Researchers used Add Health data to show that earlier onset of puberty in girls can have lasting effects on mental health. Past research has shown that early menarche (first menstrual period) is associated with worse mental health in adolescence, but no such studies follow their respondents into adulthood. This is most likely not because of lack of interest, but due to the difficulties involved in following respondents over a long amount of time. Add Health data is perfectly poised to fill this gap.
Researchers from Cornell, Georgetown, and the University of Pittsburgh found evidence of these lasting effects using Add Health data. Data from Wave I (when respondents were in grades 7-12) confirmed previous knowledge that earlier first periods go hand-in-hand with more depressive symptoms at adolescence, as well as with engaging in more antisocial behaviors in adolescence, including behaviors like damaging property, stealing, and breaking into buildings, among others. Data from Wave IV, when respondents were between 24 and 34 years old, also confirmed that these trends continued into adulthood.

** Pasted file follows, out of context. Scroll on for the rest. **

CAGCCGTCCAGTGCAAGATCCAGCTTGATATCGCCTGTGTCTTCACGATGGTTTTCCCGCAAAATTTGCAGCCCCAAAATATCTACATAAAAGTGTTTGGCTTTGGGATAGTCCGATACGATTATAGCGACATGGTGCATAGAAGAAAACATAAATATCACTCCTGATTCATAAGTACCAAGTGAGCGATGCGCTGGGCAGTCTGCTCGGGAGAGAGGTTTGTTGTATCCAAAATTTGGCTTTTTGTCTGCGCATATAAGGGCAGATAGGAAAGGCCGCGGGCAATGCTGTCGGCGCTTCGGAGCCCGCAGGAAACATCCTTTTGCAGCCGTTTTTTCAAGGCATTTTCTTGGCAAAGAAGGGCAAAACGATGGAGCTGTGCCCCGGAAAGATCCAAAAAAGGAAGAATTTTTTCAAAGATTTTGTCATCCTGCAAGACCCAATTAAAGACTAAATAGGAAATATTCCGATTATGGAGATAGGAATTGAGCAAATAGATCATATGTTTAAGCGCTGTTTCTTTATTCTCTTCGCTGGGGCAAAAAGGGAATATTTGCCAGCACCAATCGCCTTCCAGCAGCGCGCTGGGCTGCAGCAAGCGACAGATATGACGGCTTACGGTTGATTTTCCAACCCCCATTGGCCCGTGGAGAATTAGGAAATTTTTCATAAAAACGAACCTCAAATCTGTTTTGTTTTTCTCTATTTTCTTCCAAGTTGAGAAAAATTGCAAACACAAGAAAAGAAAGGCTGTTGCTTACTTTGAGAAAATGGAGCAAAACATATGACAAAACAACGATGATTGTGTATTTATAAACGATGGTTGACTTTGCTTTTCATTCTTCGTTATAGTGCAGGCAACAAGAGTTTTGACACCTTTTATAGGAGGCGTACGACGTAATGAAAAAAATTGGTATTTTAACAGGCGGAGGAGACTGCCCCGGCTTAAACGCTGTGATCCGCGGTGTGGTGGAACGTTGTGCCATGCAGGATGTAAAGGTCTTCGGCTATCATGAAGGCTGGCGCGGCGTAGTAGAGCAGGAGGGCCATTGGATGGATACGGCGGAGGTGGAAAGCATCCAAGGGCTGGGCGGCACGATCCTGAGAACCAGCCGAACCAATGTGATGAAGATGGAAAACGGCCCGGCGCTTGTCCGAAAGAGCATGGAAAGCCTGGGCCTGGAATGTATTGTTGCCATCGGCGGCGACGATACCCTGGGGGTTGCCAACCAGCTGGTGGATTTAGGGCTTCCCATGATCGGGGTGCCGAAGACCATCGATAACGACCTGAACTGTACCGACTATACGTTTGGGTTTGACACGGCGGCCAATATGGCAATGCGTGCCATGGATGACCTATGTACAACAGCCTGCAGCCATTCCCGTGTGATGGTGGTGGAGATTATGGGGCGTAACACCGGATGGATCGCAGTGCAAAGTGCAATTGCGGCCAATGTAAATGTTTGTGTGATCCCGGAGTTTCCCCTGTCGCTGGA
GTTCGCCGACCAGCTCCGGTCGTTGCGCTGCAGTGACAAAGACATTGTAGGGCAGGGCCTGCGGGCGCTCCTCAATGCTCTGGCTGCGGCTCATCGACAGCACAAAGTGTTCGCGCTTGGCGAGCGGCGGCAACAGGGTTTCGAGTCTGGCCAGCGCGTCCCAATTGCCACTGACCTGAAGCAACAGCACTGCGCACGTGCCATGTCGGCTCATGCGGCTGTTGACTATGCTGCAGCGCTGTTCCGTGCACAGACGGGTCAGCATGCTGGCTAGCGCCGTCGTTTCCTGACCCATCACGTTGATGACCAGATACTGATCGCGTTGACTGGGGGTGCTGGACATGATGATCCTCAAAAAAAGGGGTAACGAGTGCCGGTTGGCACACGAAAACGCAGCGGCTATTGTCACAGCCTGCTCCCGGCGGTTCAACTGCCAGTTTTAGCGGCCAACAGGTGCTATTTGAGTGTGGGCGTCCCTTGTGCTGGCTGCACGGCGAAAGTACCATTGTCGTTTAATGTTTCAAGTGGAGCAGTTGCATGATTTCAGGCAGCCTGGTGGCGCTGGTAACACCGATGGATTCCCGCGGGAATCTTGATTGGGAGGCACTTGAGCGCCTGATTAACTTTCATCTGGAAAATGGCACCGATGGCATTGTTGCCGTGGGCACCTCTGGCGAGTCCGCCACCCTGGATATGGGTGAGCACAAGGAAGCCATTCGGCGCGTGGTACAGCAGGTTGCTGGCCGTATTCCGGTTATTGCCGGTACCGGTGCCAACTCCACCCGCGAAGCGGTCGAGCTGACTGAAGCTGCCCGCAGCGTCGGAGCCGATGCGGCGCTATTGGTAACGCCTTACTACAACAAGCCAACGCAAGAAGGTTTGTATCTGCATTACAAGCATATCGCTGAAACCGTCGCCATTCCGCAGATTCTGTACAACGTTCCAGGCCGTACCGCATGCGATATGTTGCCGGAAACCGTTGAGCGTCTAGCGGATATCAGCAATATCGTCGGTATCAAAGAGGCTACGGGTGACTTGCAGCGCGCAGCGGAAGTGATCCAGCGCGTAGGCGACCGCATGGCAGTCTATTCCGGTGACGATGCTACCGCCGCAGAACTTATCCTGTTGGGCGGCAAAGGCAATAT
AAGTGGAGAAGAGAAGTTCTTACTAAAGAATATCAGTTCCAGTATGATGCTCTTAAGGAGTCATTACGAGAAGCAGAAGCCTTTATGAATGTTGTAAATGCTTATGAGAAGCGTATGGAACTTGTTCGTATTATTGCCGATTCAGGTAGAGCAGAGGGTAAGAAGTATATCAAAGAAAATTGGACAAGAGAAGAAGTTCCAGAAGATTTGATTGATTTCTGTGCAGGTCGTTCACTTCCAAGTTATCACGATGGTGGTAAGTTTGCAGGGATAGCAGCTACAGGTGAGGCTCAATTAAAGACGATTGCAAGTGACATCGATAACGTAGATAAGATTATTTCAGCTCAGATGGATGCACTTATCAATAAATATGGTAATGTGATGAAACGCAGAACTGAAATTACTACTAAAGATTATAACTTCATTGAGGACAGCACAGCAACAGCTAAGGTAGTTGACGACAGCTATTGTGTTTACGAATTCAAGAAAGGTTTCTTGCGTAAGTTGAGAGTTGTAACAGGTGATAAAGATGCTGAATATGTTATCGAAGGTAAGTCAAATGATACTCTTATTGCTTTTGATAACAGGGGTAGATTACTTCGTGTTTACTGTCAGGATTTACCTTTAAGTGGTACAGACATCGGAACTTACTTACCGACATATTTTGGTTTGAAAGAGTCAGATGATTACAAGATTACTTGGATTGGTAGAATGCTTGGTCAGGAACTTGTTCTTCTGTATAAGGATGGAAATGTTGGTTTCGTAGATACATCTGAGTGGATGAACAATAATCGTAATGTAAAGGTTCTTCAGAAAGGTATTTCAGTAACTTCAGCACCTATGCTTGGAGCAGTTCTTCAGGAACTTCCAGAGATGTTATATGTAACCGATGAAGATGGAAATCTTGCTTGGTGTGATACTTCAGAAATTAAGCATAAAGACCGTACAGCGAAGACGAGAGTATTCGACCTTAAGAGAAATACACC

Now that doctors have this information, researchers suggest that pediatricians may want to pay more attention to early periods, especially since the average age of menarche has been decreasing over time.
Scholarly source: Mendle, Jane; Ryan, Rebecca M.; McKone, Kirsten M. P. (2018). Age at menarche, depression, and antisocial behavior in adulthood. Pediatrics, 141(1), e20171703.